Book of the week: Healthy Thinking
There are times when one feels lonely, melancholic and Healthy Thinking is the book which deals with these topics.india Updated: Aug 25, 2006 13:22 IST
Author: Tom Mulholland
Publisher: Wisdom Tree
Price: Rs 125
Are there times when you feel lonely, melancholic, and low on self-esteem? Do you ever feel the need to retreat into your cocoon and distance yourself from the rest of humanity? Most of us have been through these phases at one time or the other in our lives.
In this respect, Dr. Tom Mulholland has been no different. His book, Healthy Thinking, which is about a journey of self-analysis, deals with these topics. The book's tagline —how to turn life's lemons into lemonade — and the bright cover are bound to draw your attention.
And the realisation that the author is a doctor will result in certain expectations from the book, even before you start reading it. But unfortunately, Healthy Thinking is neither as interesting as the bright yellow colour, nor does it live up to your expectations.
The first part focuses on the author's journey to healthy thinking and takes up half of the book. For doctors and those in the business profession, this part might prove to be interesting.
But it definitely lacks a universal appeal. The in-depth explanations of the technicalities involved in a situation, medical jargon and the attention to detail given to how a business functions make it difficult for a reader to keep his interest in the book alive.
An option is to safely skip this part, if you don't mind doing so. Thankfully, things do get better once you get through the first half of Healthy Thinking. The other three parts give you an insight into the techniques of healthy thinking, how to use healthy thinking and success behaviours.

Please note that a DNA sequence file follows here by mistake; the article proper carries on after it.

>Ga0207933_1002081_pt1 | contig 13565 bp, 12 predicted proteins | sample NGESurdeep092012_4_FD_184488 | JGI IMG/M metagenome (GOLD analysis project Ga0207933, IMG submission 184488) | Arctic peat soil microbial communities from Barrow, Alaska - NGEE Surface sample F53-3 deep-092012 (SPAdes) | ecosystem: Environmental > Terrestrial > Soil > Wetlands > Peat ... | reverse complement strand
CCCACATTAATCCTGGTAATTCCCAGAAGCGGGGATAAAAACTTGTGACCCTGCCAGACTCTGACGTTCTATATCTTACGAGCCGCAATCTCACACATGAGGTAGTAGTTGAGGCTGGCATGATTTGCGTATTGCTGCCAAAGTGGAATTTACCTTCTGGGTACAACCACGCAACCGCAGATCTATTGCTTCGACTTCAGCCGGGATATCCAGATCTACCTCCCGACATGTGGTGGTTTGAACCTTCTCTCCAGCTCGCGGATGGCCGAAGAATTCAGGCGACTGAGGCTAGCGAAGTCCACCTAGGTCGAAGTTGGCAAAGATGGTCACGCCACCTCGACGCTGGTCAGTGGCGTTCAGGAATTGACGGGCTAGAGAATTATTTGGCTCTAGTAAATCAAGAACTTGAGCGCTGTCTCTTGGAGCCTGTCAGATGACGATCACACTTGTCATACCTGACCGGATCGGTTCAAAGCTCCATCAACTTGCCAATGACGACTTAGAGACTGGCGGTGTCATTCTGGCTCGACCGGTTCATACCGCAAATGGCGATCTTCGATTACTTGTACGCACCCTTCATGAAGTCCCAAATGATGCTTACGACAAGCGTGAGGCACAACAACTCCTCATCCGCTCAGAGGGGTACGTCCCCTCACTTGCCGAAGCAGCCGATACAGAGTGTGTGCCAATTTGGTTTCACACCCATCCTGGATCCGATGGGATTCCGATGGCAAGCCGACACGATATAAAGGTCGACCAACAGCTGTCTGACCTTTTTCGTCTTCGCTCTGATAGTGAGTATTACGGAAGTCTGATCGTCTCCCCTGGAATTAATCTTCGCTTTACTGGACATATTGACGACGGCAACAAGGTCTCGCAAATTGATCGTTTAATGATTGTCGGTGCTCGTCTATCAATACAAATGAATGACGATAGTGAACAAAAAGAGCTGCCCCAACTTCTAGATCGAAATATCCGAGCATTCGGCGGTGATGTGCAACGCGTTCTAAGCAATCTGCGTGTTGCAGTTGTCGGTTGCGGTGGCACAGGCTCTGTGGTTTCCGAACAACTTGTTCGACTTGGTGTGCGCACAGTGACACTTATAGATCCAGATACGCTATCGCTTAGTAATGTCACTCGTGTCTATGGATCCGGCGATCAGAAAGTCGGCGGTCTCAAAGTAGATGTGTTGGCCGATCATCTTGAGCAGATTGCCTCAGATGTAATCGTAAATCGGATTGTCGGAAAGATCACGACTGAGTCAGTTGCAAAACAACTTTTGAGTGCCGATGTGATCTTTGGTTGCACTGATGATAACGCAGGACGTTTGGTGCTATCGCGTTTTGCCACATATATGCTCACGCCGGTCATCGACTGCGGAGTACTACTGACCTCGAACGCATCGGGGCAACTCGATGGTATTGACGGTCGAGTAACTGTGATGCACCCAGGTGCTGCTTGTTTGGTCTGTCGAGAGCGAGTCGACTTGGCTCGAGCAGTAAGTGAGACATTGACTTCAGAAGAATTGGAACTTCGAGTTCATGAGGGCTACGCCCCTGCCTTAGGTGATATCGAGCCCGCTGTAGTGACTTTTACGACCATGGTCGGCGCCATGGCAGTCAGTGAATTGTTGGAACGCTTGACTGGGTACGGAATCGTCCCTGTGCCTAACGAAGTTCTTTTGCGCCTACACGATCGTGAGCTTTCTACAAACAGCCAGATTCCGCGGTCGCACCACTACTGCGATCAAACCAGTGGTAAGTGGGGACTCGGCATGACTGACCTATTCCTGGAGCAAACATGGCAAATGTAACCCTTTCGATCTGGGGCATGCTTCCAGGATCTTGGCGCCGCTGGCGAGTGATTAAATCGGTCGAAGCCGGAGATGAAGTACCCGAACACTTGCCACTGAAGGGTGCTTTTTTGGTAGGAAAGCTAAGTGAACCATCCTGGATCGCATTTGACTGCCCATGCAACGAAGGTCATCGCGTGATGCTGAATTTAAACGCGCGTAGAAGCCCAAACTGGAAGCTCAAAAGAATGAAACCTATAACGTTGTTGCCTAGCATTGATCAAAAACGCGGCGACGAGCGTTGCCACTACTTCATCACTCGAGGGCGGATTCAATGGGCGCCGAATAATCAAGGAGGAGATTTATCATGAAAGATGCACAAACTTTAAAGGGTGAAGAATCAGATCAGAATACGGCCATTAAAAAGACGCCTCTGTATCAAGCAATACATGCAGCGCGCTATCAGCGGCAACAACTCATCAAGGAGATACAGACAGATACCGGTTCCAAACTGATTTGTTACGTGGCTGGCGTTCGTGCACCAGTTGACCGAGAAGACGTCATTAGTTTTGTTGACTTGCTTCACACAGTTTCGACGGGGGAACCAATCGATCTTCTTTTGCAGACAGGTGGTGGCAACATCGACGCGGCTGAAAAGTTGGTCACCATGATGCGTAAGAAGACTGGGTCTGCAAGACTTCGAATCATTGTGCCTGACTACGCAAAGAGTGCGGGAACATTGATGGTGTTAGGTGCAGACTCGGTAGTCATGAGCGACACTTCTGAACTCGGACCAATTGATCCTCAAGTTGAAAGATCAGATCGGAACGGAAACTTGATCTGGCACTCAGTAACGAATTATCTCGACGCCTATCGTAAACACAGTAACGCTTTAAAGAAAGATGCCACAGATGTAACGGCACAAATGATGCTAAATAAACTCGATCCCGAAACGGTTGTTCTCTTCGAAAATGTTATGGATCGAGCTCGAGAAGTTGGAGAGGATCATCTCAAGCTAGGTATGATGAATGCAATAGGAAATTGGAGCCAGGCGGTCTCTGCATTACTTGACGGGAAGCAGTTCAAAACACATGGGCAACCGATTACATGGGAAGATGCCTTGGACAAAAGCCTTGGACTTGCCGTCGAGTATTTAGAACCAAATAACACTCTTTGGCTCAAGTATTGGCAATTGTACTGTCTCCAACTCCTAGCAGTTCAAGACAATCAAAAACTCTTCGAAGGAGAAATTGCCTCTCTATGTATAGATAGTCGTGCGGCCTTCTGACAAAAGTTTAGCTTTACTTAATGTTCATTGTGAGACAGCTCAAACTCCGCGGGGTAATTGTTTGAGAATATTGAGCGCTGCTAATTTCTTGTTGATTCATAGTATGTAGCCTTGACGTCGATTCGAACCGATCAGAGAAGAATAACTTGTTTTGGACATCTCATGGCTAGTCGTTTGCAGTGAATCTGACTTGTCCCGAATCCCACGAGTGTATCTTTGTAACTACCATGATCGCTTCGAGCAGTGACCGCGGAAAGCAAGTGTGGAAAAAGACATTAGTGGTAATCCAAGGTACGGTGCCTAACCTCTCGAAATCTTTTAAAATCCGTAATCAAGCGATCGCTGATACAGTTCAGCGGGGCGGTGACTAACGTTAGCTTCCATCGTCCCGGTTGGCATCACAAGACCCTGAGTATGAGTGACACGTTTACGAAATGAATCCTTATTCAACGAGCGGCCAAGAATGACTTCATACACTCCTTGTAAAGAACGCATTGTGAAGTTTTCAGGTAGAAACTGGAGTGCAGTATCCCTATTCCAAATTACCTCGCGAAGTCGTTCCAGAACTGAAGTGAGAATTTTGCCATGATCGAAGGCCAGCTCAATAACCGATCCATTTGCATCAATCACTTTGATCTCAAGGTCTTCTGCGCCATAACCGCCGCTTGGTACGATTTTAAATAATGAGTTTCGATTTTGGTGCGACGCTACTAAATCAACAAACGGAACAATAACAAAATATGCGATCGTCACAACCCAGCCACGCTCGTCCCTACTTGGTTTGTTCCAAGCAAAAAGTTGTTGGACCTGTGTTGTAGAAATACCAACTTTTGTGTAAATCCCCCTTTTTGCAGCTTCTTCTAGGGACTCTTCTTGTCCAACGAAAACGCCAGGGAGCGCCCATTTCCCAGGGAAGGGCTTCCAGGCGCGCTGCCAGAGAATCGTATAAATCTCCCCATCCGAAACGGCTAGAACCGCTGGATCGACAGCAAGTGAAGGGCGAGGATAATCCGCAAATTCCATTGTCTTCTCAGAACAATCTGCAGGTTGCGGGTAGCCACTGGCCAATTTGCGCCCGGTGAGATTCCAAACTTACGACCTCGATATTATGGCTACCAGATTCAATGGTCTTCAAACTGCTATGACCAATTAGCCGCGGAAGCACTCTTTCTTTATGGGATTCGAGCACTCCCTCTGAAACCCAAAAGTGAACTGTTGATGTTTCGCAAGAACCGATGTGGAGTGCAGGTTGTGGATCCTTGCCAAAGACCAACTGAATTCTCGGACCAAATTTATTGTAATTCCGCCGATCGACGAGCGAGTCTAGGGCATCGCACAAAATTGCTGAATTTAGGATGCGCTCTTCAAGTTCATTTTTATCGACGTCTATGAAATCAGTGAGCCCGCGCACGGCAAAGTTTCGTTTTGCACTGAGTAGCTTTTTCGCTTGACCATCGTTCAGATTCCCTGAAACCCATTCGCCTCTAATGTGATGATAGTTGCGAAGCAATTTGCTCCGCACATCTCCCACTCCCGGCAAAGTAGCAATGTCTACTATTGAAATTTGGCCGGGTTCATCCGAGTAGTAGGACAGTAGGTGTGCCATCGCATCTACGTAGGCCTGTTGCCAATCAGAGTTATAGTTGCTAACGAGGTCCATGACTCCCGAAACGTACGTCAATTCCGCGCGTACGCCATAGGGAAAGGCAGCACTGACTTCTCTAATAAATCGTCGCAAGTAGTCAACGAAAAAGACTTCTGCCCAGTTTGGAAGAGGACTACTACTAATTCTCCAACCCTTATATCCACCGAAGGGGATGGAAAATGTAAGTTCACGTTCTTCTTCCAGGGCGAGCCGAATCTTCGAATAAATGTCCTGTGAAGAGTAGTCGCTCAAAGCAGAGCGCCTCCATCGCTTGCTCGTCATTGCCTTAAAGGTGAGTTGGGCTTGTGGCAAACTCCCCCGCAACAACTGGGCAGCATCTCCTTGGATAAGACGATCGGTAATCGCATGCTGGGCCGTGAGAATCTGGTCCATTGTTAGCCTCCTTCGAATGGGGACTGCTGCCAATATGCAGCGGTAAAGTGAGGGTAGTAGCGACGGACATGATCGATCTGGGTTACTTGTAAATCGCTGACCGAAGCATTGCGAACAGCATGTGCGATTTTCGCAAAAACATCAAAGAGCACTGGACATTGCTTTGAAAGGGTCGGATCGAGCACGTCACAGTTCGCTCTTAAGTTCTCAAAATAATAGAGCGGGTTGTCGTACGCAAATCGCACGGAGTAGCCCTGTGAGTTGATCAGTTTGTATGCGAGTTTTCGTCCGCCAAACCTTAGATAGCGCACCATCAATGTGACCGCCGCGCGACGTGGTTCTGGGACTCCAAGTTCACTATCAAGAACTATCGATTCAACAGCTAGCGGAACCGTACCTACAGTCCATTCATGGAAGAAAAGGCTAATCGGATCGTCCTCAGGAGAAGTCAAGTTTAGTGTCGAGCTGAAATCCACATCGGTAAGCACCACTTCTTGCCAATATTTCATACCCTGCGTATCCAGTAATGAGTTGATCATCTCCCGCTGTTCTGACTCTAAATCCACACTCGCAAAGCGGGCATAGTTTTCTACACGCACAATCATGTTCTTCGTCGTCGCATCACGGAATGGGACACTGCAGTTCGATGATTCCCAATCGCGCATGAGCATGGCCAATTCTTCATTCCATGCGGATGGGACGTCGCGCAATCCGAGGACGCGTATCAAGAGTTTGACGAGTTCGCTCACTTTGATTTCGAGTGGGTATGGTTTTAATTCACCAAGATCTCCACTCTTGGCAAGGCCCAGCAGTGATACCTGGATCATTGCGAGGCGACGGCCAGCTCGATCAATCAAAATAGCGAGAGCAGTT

These are pretty interesting and keep you hooked up. For instance, in the second part Dr. Mulholland uses the technique of comparative analysis to highlight two different kinds of attitudes, thus making it easier for the reader to decide which of the two options would be a better one in a given situation.
Interesting concepts like Emotional Algebra, and theories like, “Your life can go in 282 million different directions in a day!” make up for the first half. These, among others like, “What has happened in the past is only in your memory and what will happen in the future is only in your imagination. Enjoy where you are now, because it is real,” manage to have the desired effect of making you, the reader, feel good about your life. Read it if you are feeling down and out and the world seems to be one big conspiracy.